The record on avowed socialist senator and presidential candidate Bernie Sanders (shown) continues to demonstrate that he has been a longtime vocal supporter and fellow-traveler with communists and Marxists.
The Washington Examiner recalled that during the 1980s Sanders — at the time the socialist mayor of Burlington, Vermont — was investigated by the FBI for his ties to Marxist groups. While Sanders “has always played down the extent of his involvement with the [Socialist Workers Party, SWP], which included radicals who praised the Soviet Union and Cuban communists, and has denied ever being a member,” reported the Examiner, Sanders’ personal files from the 1980s, archived at the University of Vermont, “show that he supported and campaigned for the communist SWP and maintained a close relationship with its senior members.”
And while the Democrat Party worked hard to get Jimmy Carter elected in 1980, and unsuccessfully campaigned for his vice president, Walter Mondale, in 1984, throughout the Reagan years Sanders was busy campaigning for Marxist SWP candidates who touted radical platforms destructive to American interests.
In 1980 Sanders “proudly endorsed and supported” SWP candidate Andrew Pulley, who encouraged U.S. soldiers to shoot their commanding officers. At the time Sanders also confirmed that “I fully support the SWP’s continued defense of the Cuban revolution.”
In April Fox News reported on a recently discovered 1986 video of a speech during which Sanders recalls “being very excited when [former Cuban dictator] Fidel Castro made the revolution in Cuba.” Sanders said that “it just seemed right and appropriate that poor people were rising up against rather ugly rich people.”
During his 1980 presidential campaign Pulley “called for the abolition of the U.S. military and the nationalization of ‘virtually all private industry,’ as well as the abolition of the military budget and the establishment of ‘solidarity’ with the revolutionary regimes in Iran, Nicaragua, Grenada and Cuba,” reported the Examiner, citing a report by the New York Times from that era. Additionally, according to the Examiner, “Pulley hailed the Cuban revolution as a model for the United States and claimed that ‘racism [had] been abolished’ on the island. His running mate, Matilde Zimmermann, described the contention that Cubans lived under a dictatorship as American ‘propaganda.’”
Four years later, Sanders “backed and campaigned for the SWP presidential nominee Mel Mason, a former Black Panther, saying it was important for there to be ‘fundamental alternatives to capitalist ideology,’” reported the Examiner.
The Examiner article recalled that the same Socialist Workers Party that Sanders so ardently endorsed “has a long history of radicalism, starting at its beginning in 1938 when it was founded by devotees of Leon Trotsky, the Russian revolutionary and communist thinker who was assassinated by the Soviet government over his criticisms of the regime. Yet Trotsky's legacy lived on, not only in the Soviet Union and the developing nations, but in the United States, where it attracted trade unionists, academics, bohemians, and an ambitious Vermont mayor.”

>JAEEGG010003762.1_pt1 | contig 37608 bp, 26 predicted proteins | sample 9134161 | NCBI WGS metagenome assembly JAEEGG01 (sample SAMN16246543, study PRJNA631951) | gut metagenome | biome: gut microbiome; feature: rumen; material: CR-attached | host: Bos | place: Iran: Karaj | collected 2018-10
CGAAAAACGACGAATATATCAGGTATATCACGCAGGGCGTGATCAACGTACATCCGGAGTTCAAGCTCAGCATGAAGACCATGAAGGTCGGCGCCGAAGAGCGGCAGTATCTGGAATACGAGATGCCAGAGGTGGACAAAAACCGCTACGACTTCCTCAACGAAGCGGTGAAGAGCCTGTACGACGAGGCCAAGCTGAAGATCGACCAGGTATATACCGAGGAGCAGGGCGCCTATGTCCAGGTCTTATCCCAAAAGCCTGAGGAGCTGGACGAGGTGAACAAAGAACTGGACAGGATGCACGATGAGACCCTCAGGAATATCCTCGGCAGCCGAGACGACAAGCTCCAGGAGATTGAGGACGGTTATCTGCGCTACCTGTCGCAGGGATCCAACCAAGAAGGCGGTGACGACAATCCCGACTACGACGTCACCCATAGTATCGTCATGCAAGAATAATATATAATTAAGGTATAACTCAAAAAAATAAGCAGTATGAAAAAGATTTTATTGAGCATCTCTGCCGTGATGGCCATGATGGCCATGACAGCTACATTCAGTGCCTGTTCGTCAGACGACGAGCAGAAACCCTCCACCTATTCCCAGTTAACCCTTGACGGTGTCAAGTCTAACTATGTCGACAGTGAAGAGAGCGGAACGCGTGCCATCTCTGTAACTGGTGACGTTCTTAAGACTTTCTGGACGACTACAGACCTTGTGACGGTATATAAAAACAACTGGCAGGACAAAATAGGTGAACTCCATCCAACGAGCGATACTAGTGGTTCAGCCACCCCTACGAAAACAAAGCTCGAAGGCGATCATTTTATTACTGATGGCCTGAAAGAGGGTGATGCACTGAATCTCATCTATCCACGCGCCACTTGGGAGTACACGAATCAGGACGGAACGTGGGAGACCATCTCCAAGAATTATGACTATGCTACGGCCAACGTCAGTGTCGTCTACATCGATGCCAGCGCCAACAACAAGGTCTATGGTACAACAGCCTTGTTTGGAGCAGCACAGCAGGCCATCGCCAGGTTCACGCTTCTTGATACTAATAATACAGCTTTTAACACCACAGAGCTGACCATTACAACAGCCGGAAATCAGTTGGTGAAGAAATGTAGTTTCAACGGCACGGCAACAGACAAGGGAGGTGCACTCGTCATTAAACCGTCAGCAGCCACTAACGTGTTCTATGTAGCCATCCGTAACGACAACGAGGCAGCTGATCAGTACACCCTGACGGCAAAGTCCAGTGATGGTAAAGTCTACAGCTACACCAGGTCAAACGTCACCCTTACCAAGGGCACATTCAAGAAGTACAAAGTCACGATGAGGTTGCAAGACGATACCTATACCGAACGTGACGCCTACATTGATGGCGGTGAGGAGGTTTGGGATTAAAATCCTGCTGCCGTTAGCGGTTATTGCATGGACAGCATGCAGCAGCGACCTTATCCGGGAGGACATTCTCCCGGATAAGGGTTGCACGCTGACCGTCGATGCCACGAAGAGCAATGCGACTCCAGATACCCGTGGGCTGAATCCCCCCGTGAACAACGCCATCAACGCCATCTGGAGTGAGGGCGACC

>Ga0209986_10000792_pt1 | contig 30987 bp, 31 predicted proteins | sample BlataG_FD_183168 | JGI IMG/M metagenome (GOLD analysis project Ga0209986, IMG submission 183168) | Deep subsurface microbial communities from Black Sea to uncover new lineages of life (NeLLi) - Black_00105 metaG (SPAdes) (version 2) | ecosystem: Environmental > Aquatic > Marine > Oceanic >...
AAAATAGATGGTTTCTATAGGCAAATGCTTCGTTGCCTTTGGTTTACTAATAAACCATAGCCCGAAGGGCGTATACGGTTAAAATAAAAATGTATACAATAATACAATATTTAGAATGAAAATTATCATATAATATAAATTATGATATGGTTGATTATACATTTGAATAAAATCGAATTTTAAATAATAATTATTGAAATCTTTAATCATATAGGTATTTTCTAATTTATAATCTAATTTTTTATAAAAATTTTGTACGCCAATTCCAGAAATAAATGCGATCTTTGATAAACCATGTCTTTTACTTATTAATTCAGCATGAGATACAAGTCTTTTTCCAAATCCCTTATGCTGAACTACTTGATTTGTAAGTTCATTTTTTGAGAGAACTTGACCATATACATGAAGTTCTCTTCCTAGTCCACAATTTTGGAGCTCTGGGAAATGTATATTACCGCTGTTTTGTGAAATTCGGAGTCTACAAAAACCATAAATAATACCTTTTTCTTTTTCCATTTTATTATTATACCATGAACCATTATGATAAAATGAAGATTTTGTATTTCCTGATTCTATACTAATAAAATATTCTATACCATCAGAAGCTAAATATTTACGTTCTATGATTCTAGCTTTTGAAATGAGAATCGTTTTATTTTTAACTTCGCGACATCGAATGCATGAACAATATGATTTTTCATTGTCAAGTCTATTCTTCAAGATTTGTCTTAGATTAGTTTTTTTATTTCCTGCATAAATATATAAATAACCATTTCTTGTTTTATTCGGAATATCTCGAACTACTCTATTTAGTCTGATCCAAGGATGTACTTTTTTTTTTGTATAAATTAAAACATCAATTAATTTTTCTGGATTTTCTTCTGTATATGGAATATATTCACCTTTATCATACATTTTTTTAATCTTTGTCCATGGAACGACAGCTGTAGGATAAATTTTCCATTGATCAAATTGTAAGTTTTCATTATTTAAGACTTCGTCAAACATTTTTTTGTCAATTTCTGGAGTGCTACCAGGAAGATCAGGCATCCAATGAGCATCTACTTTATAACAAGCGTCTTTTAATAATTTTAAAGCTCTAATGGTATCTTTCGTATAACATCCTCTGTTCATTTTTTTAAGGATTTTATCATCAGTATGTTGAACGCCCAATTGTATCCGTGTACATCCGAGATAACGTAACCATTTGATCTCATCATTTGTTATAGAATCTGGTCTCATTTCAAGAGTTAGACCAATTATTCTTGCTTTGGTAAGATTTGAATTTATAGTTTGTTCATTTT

In his 1984 endorsement of SWP presidential candidate Mel Mason, Sanders wrote: “At a time when the Democratic and Republican parties are intellectually and spiritually bankrupt, it is imperative for radical voices to be heard which offer fundamental alternatives to capitalist ideology.”
Writing in the New York Post in 2016, columnist Paul Sperry suggested that some of Sanders’ past ties actually qualified him to be called a communist. For example, wrote Sperry, in 1964 while a student at the University of Chicago, “Sanders joined the Young People’s Socialist League, the youth wing of the Socialist Party USA. He also organized for a communist front, the United Packinghouse Workers Union, which at the time was under investigation by the House Committee on Un-American Activities.”
After graduating with a degree in political science and moving to Vermont, wrote Sperry, Sanders “headed the American People’s History Society, an organ for Marxist propaganda. There, he produced a glowing documentary on the life of socialist revolutionary Eugene Debs, who was jailed for espionage during the Red Scare and hailed by the Bolsheviks as “America’s greatest Marxist.”
Elected mayor of Burlington, Vermont in 1981, Sanders “restricted property rights for landlords, set price controls and raised property taxes to pay for communal land trusts,” recalled Sperry. And in 1985 Sanders “traveled to Managua to celebrate the rise to power of the Marxist-Leninist Sandinista government. He called it a ‘heroic revolution.’”
Continued Sperry: “Sanders also adopted a Soviet sister city outside Moscow and honeymooned with his second wife in the USSR. He put up a Soviet flag in his office, shocking even the Birkenstock-wearing local liberals. At the time, the Evil Empire was on the march around the world, and threatening the U.S. with nuclear annihilation.”
Nineteen-eighty-eight appears to be the year that Sanders decided to begin subtly distancing himself from his Marxist roots, as he publicly endorsed Jesse Jackson in the Democrat Party’s presidential primary.
Two years later Sanders was elected the the U.S. Senate as an Independent, and since then he has been hard at work publicly massaging his radical socialist-Marxist record into a presidential platform palatable to gullible, uninformed millennial voters.
Photo of Sen. Bernie Sanders: AP Images